Next year, Mr. Ebbers may finally get his wish.
No. 2 long-distance provider MCI WorldCom plans a $129 billion merger with No. 3 Sprint Corp. And if the deal is approved, the new company will be called simply WorldCom.
Regulators are just beginning to look at the record-breaking deal. The approval process with such giant mergers tends to be slow; the earliest the deal may be finalized is mid-2000.
Industry analysts and insiders said the companies have a steep challenge ahead because name recognition for WorldCom still is relatively low.
"It was a sticky decision. They had to come up with a singular name. WorldCom is the least well-known but the best description for the future," said telecom analyst Jeffrey Kagan. "It'll be a huge effort, but so is paying more than $100 billion for a company."
MAINTAINING BOTH BRANDS
The new WorldCom would maintain both the Sprint and MCI brands, an MCI WorldCom spokeswoman said, much as Procter & Gamble Co. has both Tide and Cheer detergents. It's unclear, though, which brands will be used for which phone products.
"It's premature to talk about anything other than getting regulatory approval and combining the companies," the spokeswoman said.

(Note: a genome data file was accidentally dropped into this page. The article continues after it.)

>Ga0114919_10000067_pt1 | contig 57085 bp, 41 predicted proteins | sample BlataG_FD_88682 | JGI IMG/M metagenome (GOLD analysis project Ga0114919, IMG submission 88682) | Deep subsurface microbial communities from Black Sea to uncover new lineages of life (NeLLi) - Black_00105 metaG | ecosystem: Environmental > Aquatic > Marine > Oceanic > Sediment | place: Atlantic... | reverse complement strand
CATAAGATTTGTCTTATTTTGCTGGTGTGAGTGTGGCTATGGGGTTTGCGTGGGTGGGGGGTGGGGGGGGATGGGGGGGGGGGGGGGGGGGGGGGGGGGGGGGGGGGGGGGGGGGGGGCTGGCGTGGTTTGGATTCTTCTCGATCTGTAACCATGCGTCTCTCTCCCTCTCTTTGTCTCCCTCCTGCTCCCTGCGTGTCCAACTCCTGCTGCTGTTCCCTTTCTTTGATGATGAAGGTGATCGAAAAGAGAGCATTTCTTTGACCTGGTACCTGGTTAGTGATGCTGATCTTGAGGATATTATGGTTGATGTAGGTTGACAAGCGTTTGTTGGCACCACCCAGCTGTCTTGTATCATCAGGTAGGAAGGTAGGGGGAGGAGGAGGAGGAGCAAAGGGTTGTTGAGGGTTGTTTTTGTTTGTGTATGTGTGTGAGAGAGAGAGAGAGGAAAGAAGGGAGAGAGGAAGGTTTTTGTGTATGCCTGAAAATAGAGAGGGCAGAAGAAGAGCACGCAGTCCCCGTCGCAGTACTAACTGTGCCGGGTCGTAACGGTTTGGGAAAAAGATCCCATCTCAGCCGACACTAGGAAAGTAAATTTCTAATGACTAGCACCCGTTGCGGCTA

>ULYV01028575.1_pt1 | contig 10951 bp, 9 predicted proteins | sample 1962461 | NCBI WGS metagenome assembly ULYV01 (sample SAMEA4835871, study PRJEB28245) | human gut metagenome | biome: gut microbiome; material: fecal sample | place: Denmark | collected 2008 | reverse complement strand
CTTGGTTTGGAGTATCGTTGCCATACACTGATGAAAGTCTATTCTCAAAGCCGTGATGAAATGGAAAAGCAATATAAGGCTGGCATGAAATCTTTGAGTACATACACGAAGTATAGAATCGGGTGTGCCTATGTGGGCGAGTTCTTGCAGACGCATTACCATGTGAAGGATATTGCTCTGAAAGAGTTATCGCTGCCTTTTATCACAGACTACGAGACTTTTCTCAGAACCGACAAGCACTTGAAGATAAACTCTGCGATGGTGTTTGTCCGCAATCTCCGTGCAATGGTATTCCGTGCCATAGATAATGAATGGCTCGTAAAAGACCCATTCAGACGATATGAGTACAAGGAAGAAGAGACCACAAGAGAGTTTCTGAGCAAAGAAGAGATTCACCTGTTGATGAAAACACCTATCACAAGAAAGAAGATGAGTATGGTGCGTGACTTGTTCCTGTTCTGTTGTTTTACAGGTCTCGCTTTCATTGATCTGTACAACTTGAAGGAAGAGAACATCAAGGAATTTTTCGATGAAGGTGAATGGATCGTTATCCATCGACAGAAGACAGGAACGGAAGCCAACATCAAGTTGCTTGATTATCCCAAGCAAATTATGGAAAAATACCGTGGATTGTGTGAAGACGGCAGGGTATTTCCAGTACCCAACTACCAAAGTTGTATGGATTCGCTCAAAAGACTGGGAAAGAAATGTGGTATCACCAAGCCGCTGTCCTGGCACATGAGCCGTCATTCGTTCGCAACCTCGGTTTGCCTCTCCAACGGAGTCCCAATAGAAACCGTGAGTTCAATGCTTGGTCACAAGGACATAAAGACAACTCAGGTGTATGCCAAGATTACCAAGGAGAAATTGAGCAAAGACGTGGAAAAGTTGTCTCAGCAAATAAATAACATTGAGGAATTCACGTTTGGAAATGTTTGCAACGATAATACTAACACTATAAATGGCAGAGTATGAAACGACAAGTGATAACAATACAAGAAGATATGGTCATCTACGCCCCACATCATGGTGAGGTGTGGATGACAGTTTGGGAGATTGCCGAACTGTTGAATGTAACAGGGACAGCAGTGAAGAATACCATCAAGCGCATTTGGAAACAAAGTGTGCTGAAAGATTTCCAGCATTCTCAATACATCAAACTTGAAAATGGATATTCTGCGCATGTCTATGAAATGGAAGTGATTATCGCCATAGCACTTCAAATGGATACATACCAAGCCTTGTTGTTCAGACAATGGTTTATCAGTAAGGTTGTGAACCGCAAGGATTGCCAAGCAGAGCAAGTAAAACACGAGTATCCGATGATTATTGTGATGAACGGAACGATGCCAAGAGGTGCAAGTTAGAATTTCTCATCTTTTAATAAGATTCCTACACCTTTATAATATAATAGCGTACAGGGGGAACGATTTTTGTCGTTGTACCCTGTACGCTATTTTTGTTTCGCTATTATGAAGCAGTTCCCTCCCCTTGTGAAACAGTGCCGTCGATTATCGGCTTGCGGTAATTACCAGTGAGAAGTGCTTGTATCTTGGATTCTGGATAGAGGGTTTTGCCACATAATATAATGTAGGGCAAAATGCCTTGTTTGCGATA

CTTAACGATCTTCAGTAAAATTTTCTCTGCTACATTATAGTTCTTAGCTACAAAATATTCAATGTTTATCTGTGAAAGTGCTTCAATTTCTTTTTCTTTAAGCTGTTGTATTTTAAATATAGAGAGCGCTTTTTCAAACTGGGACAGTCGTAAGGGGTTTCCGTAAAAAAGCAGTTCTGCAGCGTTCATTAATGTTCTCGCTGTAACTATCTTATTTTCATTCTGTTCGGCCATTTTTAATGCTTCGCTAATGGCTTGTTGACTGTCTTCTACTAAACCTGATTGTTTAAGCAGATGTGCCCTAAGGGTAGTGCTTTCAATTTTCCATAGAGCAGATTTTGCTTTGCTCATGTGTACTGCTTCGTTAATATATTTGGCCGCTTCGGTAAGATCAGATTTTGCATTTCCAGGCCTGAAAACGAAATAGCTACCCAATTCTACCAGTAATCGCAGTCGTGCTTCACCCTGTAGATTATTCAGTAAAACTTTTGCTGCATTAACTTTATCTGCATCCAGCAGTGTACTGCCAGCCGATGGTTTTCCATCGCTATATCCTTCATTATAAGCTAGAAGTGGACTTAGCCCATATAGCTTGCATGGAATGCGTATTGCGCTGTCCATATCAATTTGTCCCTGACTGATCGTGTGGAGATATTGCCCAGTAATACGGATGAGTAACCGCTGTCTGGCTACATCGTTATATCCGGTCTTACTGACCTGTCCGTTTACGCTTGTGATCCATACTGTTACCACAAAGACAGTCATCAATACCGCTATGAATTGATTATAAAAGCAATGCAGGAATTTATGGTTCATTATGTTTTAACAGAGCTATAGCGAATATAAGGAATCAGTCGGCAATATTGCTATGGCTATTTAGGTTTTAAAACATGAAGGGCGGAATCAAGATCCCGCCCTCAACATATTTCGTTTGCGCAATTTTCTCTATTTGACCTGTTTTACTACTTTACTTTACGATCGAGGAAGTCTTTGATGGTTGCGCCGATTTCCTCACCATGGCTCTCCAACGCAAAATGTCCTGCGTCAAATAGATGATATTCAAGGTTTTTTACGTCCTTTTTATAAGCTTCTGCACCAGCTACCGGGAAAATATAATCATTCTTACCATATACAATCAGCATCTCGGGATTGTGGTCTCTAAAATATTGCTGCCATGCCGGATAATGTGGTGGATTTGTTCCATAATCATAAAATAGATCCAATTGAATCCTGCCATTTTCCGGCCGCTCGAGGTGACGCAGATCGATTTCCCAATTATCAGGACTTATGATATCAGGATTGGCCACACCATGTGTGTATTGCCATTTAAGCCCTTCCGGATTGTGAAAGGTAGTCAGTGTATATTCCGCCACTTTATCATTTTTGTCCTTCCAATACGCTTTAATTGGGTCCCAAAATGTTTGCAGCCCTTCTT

McCann-Erickson Worldwide, New York, handles Sprint, but has only had the business since late 1998. Messner Vetere Berger McNamee Schmetterer/Euro RSCG handles MCI WorldCom. Messner Vetere has had a long relationship with the MCI brand, though its relationship with WorldCom is relatively short -- since the MCI WorldCom merger became final in September 1998.
Grey Advertising, New York, and Publicis & Hal Riney, handle Sprint's business-to-business and wireless advertising, respectively.
Donino, White & Partners, Atlanta, handles MCI's UUNet unit.
JORDAN AS SPOKESMAN?
Michael Jordan may continue as pitchman for WorldCom; in 1996, he signed a 10-year deal with then LDDS WorldCom, which evolved into WorldCom.
In addition, Mr. Ebbers, a former basketball player and coach, is a fan of the retired basketball great.
Warner Bros. has a multiyear contract with MCI WorldCom, not only for use of the Looney Tunes characters in its advertising but also for other potential marketing deals for movie and TV properties. The deal expires in March.
Whichever agency wins out -- and it could be a combination of two or more -- analysts believe the shop or shops will have plenty of work to do to rebrand WorldCom. The new company will have to spend lots of money to re-educate consumers, they say.
And even though MCI WorldCom has been using that name for a year, as one analyst pointed out, everyone still refers to the company in shorthand as MCI.
"Between the two companies, that seems like an awful lot of history to throw overboard," said Robert Rosenberg, president of telecom consultancy Insight